To follow up on a previous post Last Minute Year End Hit List, I picked up my horn and it looks like Heidi did an amazing job once again, and at one heck of an outstanding price of $32! I had expected a $300+ repair job but nope, as I said, she worked her magic and it was done – just like new! (Save for the lacquer and plating. I’ll save that for another day.)

Interestingly enough, I did a search on the size of the Holton’s mouthpiece receiver size and accidentally bumped into a post by one of the original development engineers for the Holton Symphony T101.

I worked at the Martin plant and was part of the engineering team that developed T101,T102,T103 and many others since 1980. I can say that all of the T101’s were good playing horns ,but some were tighter in the upper register (from high C and up) than others.the tighter ones would tend to back up rather than open up in the upper register. If you run across one of the more open ones it will be exceptional.

Also the model used to create the T101 was an extremely good playing 37 Bach with a 25 leadpipe made in Elkhart, not Mount Vernon . It was supplied brand new off the shelf from a dealer at the time. I took it apart–we measured and qualified every specification and I reassembled the horn.
After reassembling it still played very well.

We used no old tooling from anyone. All tooling including bell mandrels were made to our specs in our corporate tool room at Leblanc and all tooling was brand new. I am sorry if anyone out there may have been told about Mount Vernon and old tooling but it’s really not true.

Jim Stella

I came across another post by another engineer directly involved in the development of the Symphony models.

The T101 was a copy of an exceptional Elkhart Bach 37 with a 25 mouthpipe. No tooling was purchased from Bach. The engineering team at Leblanc researched and duplicated the chosen sample.

All tooling was made in house at Leblanc. Shortly after,the LT101 (Lightweight bell and lightweight body was developed from the T101) Later the LT101 re emerged as the “Millenium” limited edition which after 2000 became T105S. This had the same lightweight body with a standard weight bell that provided a nice combination of quick response with more body and warmth to the sound than the old lightweight bell.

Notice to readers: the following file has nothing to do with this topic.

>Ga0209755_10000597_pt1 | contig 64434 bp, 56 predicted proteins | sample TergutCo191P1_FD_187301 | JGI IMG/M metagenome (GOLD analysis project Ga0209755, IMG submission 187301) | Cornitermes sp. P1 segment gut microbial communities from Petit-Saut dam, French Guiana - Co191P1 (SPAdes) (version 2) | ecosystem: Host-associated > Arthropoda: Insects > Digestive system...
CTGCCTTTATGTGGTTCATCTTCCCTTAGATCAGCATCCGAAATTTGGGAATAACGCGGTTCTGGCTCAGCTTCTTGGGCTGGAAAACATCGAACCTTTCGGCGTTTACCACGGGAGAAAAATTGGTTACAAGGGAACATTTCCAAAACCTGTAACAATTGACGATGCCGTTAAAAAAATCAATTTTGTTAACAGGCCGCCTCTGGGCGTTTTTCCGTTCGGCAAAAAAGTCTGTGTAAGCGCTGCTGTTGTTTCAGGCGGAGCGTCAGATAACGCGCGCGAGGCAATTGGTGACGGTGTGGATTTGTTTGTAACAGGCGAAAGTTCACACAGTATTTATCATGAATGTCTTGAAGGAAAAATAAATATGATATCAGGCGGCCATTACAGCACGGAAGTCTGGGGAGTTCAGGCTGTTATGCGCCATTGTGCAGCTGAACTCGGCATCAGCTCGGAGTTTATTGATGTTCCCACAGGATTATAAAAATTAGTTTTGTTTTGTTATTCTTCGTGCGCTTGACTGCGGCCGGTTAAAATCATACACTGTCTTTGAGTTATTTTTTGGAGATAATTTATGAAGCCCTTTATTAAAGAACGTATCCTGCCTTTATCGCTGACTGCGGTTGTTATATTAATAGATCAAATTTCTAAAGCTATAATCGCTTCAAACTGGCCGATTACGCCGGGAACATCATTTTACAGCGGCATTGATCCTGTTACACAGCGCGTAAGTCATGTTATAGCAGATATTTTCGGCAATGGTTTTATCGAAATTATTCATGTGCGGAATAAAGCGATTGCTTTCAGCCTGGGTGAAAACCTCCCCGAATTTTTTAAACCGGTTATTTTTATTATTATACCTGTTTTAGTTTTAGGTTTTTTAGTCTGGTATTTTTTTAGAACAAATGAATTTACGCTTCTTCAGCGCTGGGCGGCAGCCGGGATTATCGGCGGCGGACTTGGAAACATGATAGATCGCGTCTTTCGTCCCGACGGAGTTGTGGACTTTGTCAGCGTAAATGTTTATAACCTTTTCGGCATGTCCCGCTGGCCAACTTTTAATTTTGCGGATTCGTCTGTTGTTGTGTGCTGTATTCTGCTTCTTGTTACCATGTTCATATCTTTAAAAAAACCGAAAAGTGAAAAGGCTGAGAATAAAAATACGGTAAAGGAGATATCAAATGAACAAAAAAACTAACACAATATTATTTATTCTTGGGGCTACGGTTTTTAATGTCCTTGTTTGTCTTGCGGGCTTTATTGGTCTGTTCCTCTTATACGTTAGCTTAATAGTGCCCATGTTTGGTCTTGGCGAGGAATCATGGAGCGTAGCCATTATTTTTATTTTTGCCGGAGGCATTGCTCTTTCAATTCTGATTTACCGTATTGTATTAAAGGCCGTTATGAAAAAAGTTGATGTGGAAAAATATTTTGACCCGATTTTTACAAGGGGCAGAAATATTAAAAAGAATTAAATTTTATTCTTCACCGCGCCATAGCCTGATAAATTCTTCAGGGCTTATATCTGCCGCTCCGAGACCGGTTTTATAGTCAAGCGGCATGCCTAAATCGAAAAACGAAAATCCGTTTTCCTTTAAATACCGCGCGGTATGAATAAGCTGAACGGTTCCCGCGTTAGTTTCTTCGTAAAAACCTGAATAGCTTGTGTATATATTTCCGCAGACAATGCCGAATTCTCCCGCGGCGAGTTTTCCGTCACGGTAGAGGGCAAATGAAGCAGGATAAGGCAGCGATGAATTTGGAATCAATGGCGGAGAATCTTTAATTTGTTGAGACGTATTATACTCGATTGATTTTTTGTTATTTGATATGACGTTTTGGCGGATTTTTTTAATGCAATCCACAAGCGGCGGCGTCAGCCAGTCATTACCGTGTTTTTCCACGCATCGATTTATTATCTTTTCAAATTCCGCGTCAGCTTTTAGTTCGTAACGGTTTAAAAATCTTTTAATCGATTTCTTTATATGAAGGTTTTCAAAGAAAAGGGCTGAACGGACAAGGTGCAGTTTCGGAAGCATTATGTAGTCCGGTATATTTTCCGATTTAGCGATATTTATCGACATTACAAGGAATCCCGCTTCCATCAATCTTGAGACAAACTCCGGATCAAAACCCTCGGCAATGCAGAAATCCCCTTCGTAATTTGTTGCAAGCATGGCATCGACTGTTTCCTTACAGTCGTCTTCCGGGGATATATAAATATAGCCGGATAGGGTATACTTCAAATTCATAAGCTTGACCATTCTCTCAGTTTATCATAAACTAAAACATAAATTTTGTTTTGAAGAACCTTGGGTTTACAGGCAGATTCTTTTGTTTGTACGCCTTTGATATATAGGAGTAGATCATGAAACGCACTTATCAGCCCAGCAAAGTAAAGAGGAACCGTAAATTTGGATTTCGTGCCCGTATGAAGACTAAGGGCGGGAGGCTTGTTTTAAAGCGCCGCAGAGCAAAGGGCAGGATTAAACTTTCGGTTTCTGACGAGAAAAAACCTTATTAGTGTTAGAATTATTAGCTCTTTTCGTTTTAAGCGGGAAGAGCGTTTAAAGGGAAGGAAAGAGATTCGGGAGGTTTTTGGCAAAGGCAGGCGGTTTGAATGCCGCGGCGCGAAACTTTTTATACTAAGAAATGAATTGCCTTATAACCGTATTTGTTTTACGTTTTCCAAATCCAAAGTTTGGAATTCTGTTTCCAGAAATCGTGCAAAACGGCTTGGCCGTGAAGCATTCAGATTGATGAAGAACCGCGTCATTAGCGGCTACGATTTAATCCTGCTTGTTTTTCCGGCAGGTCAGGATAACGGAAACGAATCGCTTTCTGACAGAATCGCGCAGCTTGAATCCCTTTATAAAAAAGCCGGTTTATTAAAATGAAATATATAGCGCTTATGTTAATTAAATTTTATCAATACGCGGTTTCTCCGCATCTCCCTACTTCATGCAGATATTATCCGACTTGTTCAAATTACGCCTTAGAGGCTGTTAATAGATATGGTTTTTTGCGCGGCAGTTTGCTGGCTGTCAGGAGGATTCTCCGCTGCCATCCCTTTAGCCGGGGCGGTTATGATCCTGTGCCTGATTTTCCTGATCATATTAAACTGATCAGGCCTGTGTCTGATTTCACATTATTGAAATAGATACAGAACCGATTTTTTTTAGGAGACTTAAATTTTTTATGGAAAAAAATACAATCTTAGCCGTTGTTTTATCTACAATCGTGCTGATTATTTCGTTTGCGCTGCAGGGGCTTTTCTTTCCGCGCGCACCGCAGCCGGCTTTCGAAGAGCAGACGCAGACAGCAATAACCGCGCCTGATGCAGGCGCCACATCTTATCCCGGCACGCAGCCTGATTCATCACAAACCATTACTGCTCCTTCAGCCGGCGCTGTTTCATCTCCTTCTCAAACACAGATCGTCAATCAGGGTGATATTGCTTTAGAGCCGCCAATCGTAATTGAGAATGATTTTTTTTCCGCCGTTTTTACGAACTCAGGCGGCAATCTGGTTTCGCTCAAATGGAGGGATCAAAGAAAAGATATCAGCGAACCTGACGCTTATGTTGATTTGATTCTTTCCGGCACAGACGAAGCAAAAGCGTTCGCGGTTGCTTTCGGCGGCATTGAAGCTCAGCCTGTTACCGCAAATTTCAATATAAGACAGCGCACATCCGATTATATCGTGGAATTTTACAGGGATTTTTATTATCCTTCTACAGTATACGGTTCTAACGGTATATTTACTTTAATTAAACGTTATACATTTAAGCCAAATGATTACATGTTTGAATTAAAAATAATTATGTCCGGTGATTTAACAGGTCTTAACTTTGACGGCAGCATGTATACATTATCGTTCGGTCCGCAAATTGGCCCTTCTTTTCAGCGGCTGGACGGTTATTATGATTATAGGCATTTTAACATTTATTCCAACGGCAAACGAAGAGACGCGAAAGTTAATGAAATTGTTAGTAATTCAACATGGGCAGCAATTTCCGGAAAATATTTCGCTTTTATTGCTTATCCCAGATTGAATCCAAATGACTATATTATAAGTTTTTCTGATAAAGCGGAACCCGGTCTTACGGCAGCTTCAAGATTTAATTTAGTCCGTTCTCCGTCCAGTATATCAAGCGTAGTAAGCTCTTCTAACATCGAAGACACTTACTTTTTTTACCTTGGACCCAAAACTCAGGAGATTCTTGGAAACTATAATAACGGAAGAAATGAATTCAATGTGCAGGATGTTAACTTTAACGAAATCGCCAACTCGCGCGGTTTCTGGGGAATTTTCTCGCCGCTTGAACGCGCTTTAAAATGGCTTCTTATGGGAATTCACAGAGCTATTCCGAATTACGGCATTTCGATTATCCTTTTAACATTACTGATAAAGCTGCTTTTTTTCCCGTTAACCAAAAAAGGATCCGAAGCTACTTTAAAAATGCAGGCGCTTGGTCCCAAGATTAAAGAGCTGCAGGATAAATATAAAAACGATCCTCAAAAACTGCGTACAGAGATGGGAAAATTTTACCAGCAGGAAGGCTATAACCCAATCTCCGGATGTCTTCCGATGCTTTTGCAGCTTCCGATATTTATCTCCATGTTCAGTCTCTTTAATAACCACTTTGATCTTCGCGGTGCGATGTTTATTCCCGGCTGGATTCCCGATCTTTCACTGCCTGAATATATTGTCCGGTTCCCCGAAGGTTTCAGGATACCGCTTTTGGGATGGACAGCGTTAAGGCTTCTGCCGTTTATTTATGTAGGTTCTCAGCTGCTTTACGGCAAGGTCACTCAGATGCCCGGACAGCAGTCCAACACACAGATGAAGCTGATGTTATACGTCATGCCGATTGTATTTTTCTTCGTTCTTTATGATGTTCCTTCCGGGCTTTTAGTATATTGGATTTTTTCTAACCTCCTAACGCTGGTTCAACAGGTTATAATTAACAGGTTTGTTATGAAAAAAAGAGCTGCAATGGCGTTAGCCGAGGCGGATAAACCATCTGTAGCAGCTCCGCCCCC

brtech (from Trumpet Herald)

So, really. The rumour about the Holton Symphony T101 lives on as just a rumour. Save for the fact that it was such a great copy of the Bach Stradivarius horns except it didn’t have the Bach stamp and price tag! And it is true that my horn was made in the 80s based on the serial number.

Hah. Who would have thought. Oh, and I purchased a Stomvi 1 1/4C mouthpiece. Man, it truly brought out the sound and capability of this horn. I’d go as far as to say it is a night and day difference! I don’t struggle with double or triple tonging. Range and flexibility was a breeze and intonation – wow. Spot on. The tone is richer and smooth and air is free flowing.

Can’t wait to jam in the new year!

Like I Give A Sh…

The new tradition continues.

Christmas Day Ride – 2013 Edition. Except this year it was in Vancouver and not in Los Angeles. Traffic was calm and it didn’t rain. Too bad it wasn’t 22 degrees though. And I nearly hit the wall / bonked mid-ride. I should eat, huh?

The rarest of rare cranksets – Cannondale’s Spidering one-piece forged chainring and titanium crank arms. Good Lord. Only on Cannondale’s highest models. This was a 2013 SuperSix Evo High Mod Black Inc. Full Enve cockpit and wheels. Bastard got this at half off! Now I wish I were a dentist!

Do want, pls k thx.

Time to make dinner for one. Like I give a shit.